US wind turbine employee admits selling IP to Sinovel

September 22, 2011

A report in claims that authorities in Austria have confirmed that a former American Superconductor (AMSC) employee, accused of selling wind-turbine technology secrets to China's Sinovel, has admitted a charge of "fraudulent misuse of data processing."

The 38-year-old Serbian national – a former systems integrator at AMSC’s Austrian subsidiary Windtec, who remains unnamed for legal reasons – is accused of selling key elements of the US company's wind-power electronics software code to China’s biggest turbine manufacturer.

Helmut Jamnig, spokesman for the federal prosecutor’s office in Klagenfurt, says the man admits being paid around €15,000 (USD20,500) to pass the data to Sinovel between January and June this year.

According to AMSC, damages incurred to the company through theft of the technology are in the region of  €6m. The defendant denies AMSC suffered losses to this extent, according to a summary of the case released by the court that will hear his case in Austria.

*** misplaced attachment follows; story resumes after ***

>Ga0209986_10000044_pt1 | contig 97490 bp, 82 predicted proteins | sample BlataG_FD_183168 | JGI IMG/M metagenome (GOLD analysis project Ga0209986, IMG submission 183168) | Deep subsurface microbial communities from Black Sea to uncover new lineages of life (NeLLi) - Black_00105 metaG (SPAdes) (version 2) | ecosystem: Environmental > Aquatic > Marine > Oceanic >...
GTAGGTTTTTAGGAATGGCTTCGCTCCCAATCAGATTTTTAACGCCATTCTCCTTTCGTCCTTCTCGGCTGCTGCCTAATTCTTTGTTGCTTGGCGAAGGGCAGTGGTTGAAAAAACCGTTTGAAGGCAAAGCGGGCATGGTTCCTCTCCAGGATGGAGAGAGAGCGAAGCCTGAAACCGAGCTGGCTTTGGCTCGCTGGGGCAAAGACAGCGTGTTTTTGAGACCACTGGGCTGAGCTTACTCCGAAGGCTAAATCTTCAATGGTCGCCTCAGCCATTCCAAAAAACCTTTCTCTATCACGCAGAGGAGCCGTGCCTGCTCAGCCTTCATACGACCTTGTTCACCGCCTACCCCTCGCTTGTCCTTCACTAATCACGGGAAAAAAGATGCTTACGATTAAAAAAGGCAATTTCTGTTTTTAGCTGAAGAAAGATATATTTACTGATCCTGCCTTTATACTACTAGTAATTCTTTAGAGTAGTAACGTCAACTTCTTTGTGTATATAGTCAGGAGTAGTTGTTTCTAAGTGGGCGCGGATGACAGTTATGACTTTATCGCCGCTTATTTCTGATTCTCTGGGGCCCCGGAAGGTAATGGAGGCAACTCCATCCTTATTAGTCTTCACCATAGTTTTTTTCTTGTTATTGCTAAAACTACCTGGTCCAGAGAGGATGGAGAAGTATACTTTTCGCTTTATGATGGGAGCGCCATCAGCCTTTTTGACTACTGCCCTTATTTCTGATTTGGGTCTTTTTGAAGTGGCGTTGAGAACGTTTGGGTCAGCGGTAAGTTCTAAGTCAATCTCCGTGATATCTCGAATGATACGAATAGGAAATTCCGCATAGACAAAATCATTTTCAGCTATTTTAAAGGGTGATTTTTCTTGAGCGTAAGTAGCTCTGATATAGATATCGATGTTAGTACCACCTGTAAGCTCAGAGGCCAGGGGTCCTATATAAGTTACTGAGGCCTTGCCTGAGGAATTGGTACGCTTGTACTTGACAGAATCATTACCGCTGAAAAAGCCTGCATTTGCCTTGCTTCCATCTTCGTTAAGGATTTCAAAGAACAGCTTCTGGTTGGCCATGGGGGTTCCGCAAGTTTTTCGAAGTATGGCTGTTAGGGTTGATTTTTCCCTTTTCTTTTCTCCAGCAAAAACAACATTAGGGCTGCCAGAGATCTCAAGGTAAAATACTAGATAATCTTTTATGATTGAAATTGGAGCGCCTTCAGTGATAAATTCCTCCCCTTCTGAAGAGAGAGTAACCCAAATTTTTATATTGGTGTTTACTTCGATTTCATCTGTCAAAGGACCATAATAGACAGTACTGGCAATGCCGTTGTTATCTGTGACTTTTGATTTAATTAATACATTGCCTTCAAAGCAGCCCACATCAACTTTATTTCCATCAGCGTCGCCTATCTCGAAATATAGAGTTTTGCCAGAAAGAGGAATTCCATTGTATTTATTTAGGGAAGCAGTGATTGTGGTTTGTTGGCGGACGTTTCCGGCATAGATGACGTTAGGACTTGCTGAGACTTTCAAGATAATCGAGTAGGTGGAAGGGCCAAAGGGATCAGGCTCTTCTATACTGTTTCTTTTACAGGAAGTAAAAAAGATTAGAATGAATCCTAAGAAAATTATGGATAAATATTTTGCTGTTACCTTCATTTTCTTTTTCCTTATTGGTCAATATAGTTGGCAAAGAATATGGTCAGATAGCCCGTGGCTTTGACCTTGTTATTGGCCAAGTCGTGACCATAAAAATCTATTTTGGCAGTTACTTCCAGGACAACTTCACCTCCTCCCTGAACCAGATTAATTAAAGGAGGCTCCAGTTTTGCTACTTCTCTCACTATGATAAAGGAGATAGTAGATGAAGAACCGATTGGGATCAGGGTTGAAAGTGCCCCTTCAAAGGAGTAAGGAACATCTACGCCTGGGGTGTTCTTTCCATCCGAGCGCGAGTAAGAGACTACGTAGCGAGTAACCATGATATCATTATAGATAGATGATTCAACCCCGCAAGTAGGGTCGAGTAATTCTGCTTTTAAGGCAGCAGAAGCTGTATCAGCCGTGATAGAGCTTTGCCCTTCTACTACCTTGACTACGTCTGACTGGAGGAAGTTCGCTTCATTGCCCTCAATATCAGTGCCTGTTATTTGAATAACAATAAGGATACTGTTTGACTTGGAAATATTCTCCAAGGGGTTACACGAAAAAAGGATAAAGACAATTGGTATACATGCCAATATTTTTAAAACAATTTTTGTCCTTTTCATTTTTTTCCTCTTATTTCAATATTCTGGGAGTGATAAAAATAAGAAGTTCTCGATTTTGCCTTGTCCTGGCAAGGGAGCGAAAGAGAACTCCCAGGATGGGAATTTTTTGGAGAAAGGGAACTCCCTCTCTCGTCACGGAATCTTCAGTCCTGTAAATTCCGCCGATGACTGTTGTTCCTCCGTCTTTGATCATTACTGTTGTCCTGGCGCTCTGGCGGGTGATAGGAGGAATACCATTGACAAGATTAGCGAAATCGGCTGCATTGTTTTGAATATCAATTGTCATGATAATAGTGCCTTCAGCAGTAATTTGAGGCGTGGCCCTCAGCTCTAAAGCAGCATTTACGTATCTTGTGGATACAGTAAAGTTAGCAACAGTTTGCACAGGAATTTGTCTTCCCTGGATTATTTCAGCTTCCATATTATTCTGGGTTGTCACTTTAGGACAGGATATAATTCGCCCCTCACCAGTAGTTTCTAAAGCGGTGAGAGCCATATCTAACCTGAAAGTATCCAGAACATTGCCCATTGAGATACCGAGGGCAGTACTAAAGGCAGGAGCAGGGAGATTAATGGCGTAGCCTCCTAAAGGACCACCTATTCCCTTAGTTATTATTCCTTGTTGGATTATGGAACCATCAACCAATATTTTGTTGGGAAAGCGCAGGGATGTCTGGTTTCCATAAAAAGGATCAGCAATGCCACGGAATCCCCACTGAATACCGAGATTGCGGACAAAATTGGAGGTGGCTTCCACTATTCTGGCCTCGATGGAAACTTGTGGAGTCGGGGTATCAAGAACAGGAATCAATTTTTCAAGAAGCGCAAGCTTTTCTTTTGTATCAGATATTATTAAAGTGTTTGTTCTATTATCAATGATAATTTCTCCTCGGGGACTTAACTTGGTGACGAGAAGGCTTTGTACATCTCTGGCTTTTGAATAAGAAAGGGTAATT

The former Windtec worker will appear at the Klagenfurt district court on Friday.

Reports have emerged in the US claiming to give further details of the events leading up to the man’s arrest, which was dramatically revealed by AMSC during a conference with financial analysts last week.

These suggest that AMSC made the discovery in June when a field crew in China noticed that the blades were spinning on a wind turbine that was supposed to be non-operational.

AMSC is planning civil and criminal legal action in China against Sinovel – formerly its biggest customer – over alleged IP infringements.

Sinovel has issued a statement denying the accusations, claiming instead that AMSC’s products were prone to failure and unsuitable for Chinese power grid requirements, according to Recharge News.